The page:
Huawei seeks to overturn the earlier Court of Appeal and High Court rulings that held that seeking a global FRAND licence (rather than a territory-by-territory one) is fair and reasonable approach in the context of SEPs. In this view, if an implementer of the SEP technology refuses a FRAND global licence, an injunction can be sought by the SEP holder and granted by the court (as it will not constitute abuse of dominance). The UKSC will consider whether Unwired Planet, as SEP holder, made use of a ‘time advantage’ to improve its negotiation position.

          Will the decision be handed down before the UK’s formal exit from the EU on 31st January 2020? What could the impact of a ‘no deal’ or ‘bare-bones’ exit mean for the UK’s legal system post-transition at the end of 2020? Could the impact of Brexit mean UK courts choosing (in coming years) to depart from the CJEU’s guidance in Huawei v ZTE and develop an alternative approach? Looking to the year ahead, 2020 ought to bring a measure clarity on at least some these issues.

        • Software Patents

          • $4,000 Cash Prize for Prior Art on Universal Cipher Patent

            On January 17, 2019, Unified added a new PATROLL contest with a $4,000 cash prize for prior art submissions for US 7,721,222. The ’222 patent generally relates to a non-English text generation system by which text can be generated in any language without a keyboard. The ‘222 patent is owned by Universal Cipher, LLC (an NPE) and has been widely asserted in district court. To protect innovation and deter future frivolous assertions, Unified is offering a $4,000 cash prize for the best prior art on this patent.

      • Copyrights

        • Learned societies turn against scholarship and join publishers for profit

          Many researchers, including the authors of this post, are members of learned societies whose mission is to support research and advance scholarly values. At the end of last year, we saw these values betrayed when over 100 societies joined with the Association of American Publishers in signing the letter to the White House. It is unsurprising that corporate publishers would resist reform. For them, any change to the rules threatens their profits. But why would learned societies purporting to represent researchers sign on? One reason is that some scholarly societies have come to depend on the lucrative business of journal publishing to subsidize their operations. In the case of one of the signatories, the American Psychological Association, publishing income accounts for ~80% of their revenue. Such learned societies face a dilemma: Their stated mission is to support scholarship, but the funds to do it come from a publishing system that has worked against scholarly values for more than three decades. We are saddened that these societies have decided to side with the publishers against the public interest.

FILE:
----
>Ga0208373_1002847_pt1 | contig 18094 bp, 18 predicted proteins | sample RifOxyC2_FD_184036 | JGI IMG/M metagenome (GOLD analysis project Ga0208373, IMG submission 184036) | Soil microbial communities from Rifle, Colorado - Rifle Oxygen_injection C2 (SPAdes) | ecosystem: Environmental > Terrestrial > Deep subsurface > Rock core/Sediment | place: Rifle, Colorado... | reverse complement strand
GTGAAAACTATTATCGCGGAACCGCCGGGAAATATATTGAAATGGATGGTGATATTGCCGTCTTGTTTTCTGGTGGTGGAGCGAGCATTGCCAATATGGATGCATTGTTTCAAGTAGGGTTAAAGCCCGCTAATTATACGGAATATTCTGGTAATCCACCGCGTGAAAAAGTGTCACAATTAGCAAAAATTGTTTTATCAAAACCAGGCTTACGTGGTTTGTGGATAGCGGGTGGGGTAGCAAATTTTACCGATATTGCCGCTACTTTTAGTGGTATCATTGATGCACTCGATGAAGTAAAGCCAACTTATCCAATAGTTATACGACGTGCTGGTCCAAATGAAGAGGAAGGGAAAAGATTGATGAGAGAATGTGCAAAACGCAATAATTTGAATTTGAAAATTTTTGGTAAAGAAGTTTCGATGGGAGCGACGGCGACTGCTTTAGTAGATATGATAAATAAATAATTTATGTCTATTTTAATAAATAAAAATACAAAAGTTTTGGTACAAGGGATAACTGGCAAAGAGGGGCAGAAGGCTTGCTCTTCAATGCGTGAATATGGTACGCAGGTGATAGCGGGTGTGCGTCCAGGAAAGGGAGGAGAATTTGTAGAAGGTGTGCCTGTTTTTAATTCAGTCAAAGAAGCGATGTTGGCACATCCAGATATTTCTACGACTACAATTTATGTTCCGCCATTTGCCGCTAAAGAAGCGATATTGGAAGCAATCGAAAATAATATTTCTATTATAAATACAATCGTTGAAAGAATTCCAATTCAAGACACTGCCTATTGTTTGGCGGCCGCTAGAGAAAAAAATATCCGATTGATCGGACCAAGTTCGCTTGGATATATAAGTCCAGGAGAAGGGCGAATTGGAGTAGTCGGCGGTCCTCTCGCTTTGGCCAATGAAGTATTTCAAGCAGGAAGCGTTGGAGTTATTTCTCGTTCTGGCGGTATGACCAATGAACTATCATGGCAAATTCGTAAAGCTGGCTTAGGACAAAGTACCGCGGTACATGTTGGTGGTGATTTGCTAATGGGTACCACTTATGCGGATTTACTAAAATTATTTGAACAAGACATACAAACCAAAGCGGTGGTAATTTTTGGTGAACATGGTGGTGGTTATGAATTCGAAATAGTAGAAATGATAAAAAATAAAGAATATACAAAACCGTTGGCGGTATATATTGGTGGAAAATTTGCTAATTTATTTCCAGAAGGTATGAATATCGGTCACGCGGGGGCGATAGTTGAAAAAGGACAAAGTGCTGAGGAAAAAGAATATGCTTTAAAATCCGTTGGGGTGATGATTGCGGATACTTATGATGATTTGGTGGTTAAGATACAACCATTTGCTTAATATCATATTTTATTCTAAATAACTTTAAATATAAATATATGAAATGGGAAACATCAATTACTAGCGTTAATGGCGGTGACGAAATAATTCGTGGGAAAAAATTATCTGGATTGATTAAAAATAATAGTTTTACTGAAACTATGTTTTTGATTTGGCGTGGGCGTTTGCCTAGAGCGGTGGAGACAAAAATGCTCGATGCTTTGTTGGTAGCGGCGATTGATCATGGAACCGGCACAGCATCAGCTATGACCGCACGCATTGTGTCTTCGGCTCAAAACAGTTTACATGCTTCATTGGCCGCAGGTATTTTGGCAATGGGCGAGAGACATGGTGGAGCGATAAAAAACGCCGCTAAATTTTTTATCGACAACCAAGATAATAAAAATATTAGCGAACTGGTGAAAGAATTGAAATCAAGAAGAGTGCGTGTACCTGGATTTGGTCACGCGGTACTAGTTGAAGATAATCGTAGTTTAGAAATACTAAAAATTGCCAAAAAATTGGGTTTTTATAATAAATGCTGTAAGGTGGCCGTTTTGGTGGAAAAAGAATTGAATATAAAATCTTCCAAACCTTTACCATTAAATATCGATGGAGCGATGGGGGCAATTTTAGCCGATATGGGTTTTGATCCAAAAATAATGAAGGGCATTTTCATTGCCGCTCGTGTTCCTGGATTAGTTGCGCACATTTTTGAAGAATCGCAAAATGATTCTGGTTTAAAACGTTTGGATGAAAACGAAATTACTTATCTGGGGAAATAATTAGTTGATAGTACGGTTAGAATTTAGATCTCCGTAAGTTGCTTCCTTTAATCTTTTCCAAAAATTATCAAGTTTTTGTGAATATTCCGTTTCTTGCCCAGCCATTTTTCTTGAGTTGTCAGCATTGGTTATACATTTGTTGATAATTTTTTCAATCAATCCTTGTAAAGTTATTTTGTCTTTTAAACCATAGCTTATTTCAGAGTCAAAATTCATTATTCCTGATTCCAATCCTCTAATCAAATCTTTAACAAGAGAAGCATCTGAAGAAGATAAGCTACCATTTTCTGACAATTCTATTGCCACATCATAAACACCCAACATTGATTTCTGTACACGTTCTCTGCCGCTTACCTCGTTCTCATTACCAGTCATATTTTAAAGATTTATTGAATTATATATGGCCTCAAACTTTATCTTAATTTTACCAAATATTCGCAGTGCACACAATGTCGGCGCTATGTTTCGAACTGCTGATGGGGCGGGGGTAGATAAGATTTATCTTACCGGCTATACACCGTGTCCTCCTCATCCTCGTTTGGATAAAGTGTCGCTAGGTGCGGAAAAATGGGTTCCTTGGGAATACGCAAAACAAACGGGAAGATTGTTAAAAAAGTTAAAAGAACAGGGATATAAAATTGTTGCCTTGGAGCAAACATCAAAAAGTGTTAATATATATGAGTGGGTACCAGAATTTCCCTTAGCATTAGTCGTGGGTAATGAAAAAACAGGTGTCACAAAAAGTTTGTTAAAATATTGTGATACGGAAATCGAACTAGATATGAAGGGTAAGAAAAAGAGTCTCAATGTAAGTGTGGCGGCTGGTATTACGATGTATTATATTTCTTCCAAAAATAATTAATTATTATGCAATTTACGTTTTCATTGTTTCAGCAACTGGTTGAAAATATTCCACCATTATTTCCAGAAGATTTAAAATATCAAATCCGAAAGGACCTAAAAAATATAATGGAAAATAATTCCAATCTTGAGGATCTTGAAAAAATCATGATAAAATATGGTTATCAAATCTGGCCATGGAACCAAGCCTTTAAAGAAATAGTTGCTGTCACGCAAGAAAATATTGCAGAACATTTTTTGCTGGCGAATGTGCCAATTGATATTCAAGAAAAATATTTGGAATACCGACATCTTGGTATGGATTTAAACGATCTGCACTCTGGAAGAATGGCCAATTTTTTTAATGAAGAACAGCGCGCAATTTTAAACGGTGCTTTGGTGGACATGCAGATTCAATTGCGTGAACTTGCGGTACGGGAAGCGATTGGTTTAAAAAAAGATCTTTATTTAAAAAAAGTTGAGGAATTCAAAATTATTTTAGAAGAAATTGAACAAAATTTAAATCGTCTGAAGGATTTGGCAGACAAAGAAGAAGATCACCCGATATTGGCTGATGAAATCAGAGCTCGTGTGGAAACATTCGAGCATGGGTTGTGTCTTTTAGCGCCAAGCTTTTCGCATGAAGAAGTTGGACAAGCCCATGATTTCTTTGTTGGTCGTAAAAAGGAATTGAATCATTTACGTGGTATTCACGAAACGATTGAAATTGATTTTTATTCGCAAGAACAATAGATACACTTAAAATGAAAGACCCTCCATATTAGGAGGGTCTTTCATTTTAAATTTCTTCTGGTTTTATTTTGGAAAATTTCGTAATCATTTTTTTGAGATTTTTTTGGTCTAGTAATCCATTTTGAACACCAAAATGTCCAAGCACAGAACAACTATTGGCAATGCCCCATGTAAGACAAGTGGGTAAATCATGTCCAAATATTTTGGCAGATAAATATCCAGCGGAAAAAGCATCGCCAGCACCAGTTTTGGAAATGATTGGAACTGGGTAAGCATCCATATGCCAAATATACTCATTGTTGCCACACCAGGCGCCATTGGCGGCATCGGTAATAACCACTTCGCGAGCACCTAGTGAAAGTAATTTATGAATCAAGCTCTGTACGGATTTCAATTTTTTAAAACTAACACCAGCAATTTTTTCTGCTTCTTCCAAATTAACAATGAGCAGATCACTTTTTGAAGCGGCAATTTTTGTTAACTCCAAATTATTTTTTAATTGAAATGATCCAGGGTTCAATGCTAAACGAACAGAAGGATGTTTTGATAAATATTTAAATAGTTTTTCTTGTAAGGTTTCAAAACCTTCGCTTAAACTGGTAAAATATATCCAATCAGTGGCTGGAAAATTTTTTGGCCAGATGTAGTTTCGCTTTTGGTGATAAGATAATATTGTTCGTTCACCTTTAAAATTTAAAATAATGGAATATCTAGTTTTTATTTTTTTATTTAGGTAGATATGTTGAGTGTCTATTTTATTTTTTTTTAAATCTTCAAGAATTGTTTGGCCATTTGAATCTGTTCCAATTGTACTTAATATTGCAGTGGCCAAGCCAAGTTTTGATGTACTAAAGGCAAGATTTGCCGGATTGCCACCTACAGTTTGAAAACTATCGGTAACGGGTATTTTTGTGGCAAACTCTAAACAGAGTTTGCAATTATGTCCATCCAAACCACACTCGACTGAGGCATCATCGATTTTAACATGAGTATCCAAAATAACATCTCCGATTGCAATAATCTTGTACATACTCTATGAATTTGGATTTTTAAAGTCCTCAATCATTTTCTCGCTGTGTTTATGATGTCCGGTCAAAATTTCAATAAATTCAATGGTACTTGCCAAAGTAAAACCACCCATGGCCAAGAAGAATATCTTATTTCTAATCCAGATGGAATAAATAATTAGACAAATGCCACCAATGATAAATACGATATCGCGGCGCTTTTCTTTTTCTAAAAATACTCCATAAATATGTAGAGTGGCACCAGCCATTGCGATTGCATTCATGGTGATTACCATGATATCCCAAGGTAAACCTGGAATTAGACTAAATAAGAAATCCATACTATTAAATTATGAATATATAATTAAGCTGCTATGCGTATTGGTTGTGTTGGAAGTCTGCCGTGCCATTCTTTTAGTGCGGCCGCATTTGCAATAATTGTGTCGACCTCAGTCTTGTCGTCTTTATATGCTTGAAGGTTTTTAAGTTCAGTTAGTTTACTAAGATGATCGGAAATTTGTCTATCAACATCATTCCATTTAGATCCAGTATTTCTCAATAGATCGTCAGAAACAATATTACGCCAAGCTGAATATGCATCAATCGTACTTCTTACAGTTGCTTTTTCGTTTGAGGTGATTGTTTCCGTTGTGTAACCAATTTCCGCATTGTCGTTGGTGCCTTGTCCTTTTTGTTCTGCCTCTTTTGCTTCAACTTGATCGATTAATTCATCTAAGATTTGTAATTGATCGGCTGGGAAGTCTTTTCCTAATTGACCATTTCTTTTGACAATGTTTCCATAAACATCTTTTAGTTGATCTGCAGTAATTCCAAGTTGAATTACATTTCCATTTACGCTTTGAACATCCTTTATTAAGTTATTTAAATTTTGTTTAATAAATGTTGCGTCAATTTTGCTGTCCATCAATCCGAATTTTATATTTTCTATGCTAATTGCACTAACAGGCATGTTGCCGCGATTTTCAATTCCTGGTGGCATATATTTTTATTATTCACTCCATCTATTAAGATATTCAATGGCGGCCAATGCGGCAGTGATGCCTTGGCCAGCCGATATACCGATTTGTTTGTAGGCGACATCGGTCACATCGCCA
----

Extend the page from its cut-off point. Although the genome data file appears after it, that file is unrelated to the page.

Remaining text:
• Red Hat and IBM Jointly File Another Amicus Brief In Google v. Oracle, Arguing APIs Are Not Copyrightable

          Monday Red Hat and IBM jointly filed their own amicus brief with the U.S. Supreme Court in the “Google vs. Oracle” case, arguing that APIs cannot be copyrighted.

          “That simple, yet powerful principle has been a cornerstone of technological and economic growth for over sixty years. When published (as has been common industry practice for over three decades) or lawfully reverse engineered, they have spurred innovation through competition, increased productivity and economic efficiency, and connected the world in a way that has benefited commercial enterprises and consumers alike.”

        • OSI Files Amicus Brief in Supreme Court’s Google v. Oracle

          The Open Source Initiative is proud to join OSI affiliate members Creative Commons, Mozilla Foundation, Software Freedom Conservancy, and Wikimedia Foundation along with other small, medium and open source technology organizations in filing an amicus curiae (“friend of the court”) brief in the Google v. Oracle case pending before the U.S. Supreme Court.

          In Google v. Oracle, Oracle successfully convinced the appeals court that Google’s reuse of a limited number of Java declarations in its creation of the Android operating system is a copyright infringement and that a jury finding it fair use was mistaken. The brief asks that the Court reverse this decision and confirm that, as has been the common understanding for decades, API interfaces are not copyrightable and that their reuse by others is a fair use under copyright law.

        • Ariana Grande Faces Copyright Infringement Lawsuit Over ’7 Rings’

          A rapper is suing pop star Ariana Grande for copyright infringement, claiming that she copied the chorus of “7 Rings” from one of his songs.

        • ‘Local’ Pirate Sites Are Thriving Around the World

          The Pirate Bay, YTS and Animeflv are well-known pirate brands that are hugely popular in many countries. The same can’t be said for Mrpiracy, Filma24, and Cimaclub. However, the latter and many other ‘local’ sites dwarf these major brands on their ‘own’ turf.

        • ‘Casting Couch’ Movie Company Orders Cloudflare to Unmask Tube Site Pirates

          Adult movie company AMA Multimedia has obtained a DMCA subpoena from a Washington court to help it track down individuals who uploaded content to various ‘tube’ sites. The subpoena orders Cloudflare to hand over the identities of uploaders and potentially site operators too but given the way the content seems to be delivered, it remains a question whether the former will be possible.

        • Manga Scanlation Teams Don’t Want War, They Want Accessible Content

          Huge scanlation platform MangaDex recently revealed that legal pressures had, among things, restricted its ability to receive donations from users. Following our report, a server administrator connected to several other groups gave us additional insight into these anti-piracy efforts. Amid the hostilities, however, it appears that all the scanlation community really wants is to improve the chances of manga titles arriving in the West.

        • Pirated Copy of ’1917′ Leaks in Massive Screener Dump

          Six pirated movie screeners have leaked in the span of just a few hours. The screener dump includes a copy of Golden Globe winner 1917, one of the most prominent leaks thus far. Also notable is the involvement of the group TOPKEK, which hasn’t released any screeners before.